McGowan listed all the Gemini failures in Wagging the Moon Doggie - if anyone is interested they should go to his site because I'm not going to rehash them all here. McGowan also pointed out that the Russians were FAR ahead of the US in every aspect of space exploration right up until 1969 - since you conveniently ignored this fact, why don't you try to explain how it's possible that we not only beat Russia to the moon, but that the Ruskies never even tried to land one of their cosmonauts there. Surely if it were actually doable, the commies would have done it just to prove they were as good as us, right? Or maybe the claim that the Russians calculated lead shielding several feet thick was necessary to keep humans from being fried by radiation wasn't just another conspiracy theory.

    At first I was going to try to rebutt all your points, but you throw so much bullshit into your posts I'd have to write a book to do that, so I'll just point out two more things you can't explain away:

    A) When you claim photography is the most convincing evidence of the landings, you're being willfully blind - what part of 'the film would have melted in the heat of direct sunlight on the moon' do you not understand? Then there's problem of hard radiation on the moon ruining the film even if it didn't melt - the fact is that photography on the moon using emulsion film is IMPOSSIBLE. THE PICTURES WERE FAKED, PERIOD!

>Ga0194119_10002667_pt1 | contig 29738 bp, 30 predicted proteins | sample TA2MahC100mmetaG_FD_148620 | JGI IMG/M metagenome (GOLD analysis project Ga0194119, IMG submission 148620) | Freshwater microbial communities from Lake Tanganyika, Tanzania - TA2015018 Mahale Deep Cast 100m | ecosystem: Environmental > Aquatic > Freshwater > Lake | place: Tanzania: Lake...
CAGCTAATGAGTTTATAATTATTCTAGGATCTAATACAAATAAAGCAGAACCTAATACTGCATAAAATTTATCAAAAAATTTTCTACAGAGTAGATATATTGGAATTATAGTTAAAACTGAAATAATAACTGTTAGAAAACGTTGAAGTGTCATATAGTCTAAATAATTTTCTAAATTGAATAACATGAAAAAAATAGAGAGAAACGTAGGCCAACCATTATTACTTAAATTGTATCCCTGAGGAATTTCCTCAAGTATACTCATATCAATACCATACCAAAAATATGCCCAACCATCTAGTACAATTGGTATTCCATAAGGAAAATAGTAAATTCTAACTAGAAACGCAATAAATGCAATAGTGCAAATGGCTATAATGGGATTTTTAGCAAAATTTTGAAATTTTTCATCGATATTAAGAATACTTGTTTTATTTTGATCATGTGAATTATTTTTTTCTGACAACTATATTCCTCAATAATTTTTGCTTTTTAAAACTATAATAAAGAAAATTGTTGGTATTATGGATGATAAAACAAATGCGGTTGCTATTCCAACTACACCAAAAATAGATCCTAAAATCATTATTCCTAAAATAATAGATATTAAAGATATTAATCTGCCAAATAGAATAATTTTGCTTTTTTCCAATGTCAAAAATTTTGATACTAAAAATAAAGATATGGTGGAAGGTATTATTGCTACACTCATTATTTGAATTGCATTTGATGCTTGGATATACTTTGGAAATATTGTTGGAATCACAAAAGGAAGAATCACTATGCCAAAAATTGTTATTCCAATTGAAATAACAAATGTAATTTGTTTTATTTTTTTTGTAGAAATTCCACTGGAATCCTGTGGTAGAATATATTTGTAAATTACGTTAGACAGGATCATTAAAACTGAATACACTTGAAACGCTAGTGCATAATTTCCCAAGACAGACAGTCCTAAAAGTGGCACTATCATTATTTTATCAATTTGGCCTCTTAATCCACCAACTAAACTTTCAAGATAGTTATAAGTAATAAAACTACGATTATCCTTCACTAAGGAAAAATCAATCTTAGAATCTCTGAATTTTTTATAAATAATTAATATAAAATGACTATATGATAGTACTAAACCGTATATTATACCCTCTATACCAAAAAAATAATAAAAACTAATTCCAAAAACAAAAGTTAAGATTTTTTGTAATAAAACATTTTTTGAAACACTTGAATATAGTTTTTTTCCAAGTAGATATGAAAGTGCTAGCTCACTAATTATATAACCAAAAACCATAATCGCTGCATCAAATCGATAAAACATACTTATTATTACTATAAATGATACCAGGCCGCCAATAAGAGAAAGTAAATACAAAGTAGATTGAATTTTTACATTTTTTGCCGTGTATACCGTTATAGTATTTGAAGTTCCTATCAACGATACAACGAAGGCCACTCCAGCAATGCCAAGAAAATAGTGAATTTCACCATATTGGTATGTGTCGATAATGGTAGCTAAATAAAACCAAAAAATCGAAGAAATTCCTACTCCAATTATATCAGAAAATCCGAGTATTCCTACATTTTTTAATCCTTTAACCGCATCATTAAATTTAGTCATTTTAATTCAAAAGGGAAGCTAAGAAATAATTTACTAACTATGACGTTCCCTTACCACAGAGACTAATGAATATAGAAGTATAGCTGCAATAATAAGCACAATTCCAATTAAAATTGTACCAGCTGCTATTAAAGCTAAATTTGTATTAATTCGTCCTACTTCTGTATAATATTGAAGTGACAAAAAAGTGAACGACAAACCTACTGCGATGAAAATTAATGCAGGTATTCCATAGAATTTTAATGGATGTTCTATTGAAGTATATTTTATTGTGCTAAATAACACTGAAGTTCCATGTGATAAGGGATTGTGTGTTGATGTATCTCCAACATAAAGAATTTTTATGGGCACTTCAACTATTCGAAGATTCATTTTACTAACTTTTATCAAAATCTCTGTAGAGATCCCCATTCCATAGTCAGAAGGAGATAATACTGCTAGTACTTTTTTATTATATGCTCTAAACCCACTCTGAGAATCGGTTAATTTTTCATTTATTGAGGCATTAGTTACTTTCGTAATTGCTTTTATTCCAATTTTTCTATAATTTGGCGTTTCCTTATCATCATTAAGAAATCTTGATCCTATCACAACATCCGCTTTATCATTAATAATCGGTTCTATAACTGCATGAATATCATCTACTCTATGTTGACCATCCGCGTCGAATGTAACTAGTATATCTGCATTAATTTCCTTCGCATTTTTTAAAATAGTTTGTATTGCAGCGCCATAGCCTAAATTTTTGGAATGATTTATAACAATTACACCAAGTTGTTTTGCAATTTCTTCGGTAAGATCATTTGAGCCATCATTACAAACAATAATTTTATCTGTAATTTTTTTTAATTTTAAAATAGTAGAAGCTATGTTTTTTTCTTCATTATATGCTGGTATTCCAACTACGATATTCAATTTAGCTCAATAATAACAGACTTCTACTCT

B) The so-called "space suits" prove beyond any doubt that the astronauts in that Apollo TV show were NOT on the moon. The suits were supposedly pressurized at 4.7 PSI - I don't care what kind of material you make an impermeable suit out of, if it has a gas in it at 4.7 PSI and you put it in the vacuum of space, it will inflate like balloon - as anyone who's not completely blind can see, the astronaut's space suits are wrinkly and saggy and clearly not inflated, which means they were not pressurized. Furthermore, if the suits had been pressurized, the "astronauts" would not have been able to bend their knees or elbows which would have made all those things they supposedly did on the moon impossible. Like I said, what you and I and millions of others saw in 1969 was nothing but a tv show.